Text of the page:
The Left and the Gulf War - During the [1990-91] Gulf War the pseudo left gave one of the most spectacular displays of its ability to get things wrong. They thought they were on a winner. Here was a chance to relive the Vietnam antiwar movement. But of course that fell flat when the Americans creamed the Iraqis in a matter of weeks, with the minimum of US body bags.
Published in Red Politics vol 1 Sept 1993
During the Gulf War the pseudo left gave one of the most spectacular displays of its ability to get things wrong. They thought they were on a winner. Here was a chance to relive the Vietnam antiwar movement. But of course that fell flat when the Americans creamed the Iraqis in a matter of weeks, with the minimum of US body bags.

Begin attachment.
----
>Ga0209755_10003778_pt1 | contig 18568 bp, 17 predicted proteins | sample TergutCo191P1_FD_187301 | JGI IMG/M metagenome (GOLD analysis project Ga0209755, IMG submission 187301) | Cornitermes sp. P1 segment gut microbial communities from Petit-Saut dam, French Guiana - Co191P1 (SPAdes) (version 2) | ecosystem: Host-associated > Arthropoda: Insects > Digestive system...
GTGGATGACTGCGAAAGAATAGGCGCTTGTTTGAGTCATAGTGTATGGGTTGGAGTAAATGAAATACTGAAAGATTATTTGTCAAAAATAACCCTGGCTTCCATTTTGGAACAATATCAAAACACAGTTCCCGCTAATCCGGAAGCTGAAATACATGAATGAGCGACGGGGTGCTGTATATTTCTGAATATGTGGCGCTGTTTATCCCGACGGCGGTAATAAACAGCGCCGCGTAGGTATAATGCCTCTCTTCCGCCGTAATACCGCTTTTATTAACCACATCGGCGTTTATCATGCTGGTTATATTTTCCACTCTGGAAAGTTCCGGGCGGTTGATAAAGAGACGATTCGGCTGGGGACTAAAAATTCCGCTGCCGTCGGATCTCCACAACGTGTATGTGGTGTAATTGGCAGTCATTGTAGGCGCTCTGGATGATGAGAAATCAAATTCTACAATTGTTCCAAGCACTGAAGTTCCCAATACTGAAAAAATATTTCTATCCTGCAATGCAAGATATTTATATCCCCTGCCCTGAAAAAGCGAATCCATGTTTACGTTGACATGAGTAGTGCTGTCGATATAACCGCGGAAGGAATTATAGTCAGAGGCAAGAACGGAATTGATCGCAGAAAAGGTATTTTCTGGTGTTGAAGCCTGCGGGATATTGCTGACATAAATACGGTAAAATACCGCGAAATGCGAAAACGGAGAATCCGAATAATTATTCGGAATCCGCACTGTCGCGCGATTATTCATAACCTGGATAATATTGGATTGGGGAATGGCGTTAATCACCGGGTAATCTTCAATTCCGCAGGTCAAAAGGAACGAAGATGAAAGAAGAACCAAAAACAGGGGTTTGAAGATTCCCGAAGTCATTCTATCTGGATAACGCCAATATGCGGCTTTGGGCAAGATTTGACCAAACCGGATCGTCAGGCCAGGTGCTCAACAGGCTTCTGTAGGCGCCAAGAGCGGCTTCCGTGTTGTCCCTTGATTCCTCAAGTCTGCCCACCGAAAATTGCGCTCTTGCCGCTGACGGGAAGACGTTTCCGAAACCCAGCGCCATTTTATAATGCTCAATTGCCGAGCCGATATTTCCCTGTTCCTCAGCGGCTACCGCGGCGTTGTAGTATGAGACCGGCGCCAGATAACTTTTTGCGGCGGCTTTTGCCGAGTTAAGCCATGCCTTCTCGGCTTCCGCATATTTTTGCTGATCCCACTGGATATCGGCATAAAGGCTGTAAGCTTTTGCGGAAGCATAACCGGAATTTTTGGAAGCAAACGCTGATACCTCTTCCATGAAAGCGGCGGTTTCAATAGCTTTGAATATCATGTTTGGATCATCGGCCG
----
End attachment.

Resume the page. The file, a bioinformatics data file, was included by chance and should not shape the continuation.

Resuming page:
A number of reasons were put forward for opposing UN action to boot Saddam Hussein out of Kuwait.
To begin with much was made of US hypocrisy. Obviously, talk of defending Kuwait from aggression is pukemaking when it comes from the mouths of those responsible for aggression in Vietnam and more recently in Grenada and Panama. It also rings hollow when you consider the cases where the US has turned a blind eye to other countries' aggression, eg, in East Timor and Palestine.
However, the trouble with opposing US action on the basis of
hypocrisy is that you end up being hypocritical yourself. While calling
for international action against Indonesian or Israeli aggression you
fail to do so in the case of Iraq. Some 'peace movement' people tried